The following examples show how to use a **concatenate if** formula in Excel.

**Example 1: Concatenate If (By Column)**

Suppose we have the following data in Excel:

We can use the following formula to concatenate cells in column A and B only if the value in column B is equal to “Good”:

=CONCAT(IF(B2="Good", A2:B2, ""))

The following screenshot shows how to use this formula in practice:

If the cell in column B is equal to “Good” then the value in column C is equal to the concatenation of the cells in column A and B.

Otherwise, this formula simply returns a blank value.

**Example 2: Concatenate If (By Row)**

Once again suppose we have the following data in Excel:

We can use the following formula to concatenate all of the cells in column A where the value in column B is equal to “Good”:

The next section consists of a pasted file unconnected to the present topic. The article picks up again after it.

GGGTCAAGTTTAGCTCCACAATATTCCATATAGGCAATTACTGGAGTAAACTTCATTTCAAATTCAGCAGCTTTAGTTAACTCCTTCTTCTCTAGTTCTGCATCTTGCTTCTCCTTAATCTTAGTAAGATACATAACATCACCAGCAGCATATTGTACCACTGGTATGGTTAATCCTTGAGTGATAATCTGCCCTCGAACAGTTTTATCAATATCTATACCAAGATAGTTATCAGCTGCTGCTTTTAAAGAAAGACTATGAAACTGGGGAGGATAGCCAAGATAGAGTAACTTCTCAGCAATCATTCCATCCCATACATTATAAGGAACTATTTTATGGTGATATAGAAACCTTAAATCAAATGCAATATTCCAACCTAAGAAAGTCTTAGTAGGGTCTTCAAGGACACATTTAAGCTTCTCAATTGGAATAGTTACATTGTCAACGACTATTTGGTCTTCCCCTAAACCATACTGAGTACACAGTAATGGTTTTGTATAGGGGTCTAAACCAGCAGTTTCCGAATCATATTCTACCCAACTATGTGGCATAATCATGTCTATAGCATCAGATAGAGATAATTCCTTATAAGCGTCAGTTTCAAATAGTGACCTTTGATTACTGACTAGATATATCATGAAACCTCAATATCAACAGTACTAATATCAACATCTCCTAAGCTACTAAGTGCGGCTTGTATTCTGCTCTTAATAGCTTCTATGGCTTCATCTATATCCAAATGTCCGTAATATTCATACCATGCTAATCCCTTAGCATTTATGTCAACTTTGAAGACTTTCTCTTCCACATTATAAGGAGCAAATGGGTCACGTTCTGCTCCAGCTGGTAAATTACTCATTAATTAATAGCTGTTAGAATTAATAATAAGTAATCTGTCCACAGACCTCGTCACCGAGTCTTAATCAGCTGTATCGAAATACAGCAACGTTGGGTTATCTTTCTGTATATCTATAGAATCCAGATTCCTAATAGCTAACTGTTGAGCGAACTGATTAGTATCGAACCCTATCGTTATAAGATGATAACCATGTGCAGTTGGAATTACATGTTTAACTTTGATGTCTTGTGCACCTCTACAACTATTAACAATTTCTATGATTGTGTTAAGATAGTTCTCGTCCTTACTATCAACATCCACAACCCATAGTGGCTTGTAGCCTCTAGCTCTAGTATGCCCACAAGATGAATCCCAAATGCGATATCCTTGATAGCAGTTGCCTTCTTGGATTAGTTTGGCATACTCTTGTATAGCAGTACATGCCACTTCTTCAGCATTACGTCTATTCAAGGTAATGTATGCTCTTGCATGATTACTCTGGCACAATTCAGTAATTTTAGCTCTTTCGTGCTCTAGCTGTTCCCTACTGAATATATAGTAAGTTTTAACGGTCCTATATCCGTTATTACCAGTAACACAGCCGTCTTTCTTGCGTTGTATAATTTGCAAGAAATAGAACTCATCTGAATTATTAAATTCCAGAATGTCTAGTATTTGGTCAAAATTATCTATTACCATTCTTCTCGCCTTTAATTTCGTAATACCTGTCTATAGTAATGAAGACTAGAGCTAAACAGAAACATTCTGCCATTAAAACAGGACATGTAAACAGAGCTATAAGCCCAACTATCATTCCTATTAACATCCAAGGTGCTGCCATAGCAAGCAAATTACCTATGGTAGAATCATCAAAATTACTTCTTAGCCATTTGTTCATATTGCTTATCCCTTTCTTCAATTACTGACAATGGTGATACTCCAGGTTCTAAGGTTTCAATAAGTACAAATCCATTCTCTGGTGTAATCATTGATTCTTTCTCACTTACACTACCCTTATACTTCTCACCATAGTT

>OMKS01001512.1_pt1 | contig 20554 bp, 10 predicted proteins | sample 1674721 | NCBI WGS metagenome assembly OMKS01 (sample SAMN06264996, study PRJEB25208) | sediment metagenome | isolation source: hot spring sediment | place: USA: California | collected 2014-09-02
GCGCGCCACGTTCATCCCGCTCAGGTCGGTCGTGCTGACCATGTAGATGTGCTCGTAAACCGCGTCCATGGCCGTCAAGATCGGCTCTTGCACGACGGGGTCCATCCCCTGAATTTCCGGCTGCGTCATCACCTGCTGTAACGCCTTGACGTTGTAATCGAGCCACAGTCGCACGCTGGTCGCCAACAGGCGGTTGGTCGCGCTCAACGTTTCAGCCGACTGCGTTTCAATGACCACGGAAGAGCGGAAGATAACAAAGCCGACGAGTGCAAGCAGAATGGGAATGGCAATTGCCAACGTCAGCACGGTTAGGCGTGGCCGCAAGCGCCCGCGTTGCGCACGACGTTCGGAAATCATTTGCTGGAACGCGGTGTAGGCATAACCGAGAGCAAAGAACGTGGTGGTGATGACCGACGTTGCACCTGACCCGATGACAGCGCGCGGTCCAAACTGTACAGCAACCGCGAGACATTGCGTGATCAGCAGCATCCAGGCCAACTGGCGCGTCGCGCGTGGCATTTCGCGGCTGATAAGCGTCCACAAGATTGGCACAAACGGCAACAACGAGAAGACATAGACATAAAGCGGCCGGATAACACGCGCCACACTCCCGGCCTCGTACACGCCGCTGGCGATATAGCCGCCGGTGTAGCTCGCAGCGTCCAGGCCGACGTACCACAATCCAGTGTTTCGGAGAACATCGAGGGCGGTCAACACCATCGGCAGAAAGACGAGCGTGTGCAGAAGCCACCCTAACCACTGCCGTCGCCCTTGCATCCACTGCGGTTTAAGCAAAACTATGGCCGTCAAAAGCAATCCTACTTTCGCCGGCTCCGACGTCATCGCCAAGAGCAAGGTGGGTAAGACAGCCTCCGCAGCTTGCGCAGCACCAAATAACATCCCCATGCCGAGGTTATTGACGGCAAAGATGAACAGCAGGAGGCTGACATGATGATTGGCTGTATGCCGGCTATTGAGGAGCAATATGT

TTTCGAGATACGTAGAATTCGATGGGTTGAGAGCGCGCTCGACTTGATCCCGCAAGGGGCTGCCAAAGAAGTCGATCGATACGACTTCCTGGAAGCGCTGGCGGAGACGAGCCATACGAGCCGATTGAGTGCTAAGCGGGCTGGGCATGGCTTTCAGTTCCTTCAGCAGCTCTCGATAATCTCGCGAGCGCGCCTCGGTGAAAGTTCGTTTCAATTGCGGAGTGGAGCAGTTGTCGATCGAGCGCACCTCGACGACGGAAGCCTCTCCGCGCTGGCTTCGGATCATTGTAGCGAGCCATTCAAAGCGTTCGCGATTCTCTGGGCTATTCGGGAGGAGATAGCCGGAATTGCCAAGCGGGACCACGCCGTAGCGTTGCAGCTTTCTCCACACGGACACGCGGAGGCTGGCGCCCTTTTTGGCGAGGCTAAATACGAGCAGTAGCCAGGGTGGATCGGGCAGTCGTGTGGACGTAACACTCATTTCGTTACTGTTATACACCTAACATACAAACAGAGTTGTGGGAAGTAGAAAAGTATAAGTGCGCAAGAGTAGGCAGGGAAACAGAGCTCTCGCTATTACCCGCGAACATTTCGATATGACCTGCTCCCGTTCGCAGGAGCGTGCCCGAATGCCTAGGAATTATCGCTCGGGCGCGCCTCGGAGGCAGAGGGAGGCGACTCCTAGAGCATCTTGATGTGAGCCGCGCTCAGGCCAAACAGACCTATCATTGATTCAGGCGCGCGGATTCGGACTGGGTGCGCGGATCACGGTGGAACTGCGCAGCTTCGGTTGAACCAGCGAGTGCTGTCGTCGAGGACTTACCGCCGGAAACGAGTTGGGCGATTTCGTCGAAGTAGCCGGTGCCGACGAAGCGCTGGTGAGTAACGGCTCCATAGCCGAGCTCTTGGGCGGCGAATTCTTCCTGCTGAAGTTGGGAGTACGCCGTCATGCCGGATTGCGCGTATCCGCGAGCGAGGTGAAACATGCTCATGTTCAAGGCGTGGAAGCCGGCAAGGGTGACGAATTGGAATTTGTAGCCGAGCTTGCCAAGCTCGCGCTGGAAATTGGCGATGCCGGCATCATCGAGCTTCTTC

=CONCAT(IF(B2:B7="Good", A2:A7, ""))

The following screenshot shows how to use this formula in practice:

Notice that the value in cell **C2** is the result of concatenating every value in column A where the corresponding value in column B is equal to “Good.”

**Note**: You can find the complete documentation for the **CONCAT** function in Excel here.

**Additional Resources**

The following tutorials explain how to perform other common tasks in Excel:

Excel: How to Remove Specific Text from Cells

Excel: How to Delete Rows with Specific Text

Excel: How to Check if Cell Contains Partial Text

Excel: How to Check if Cell Contains Text from List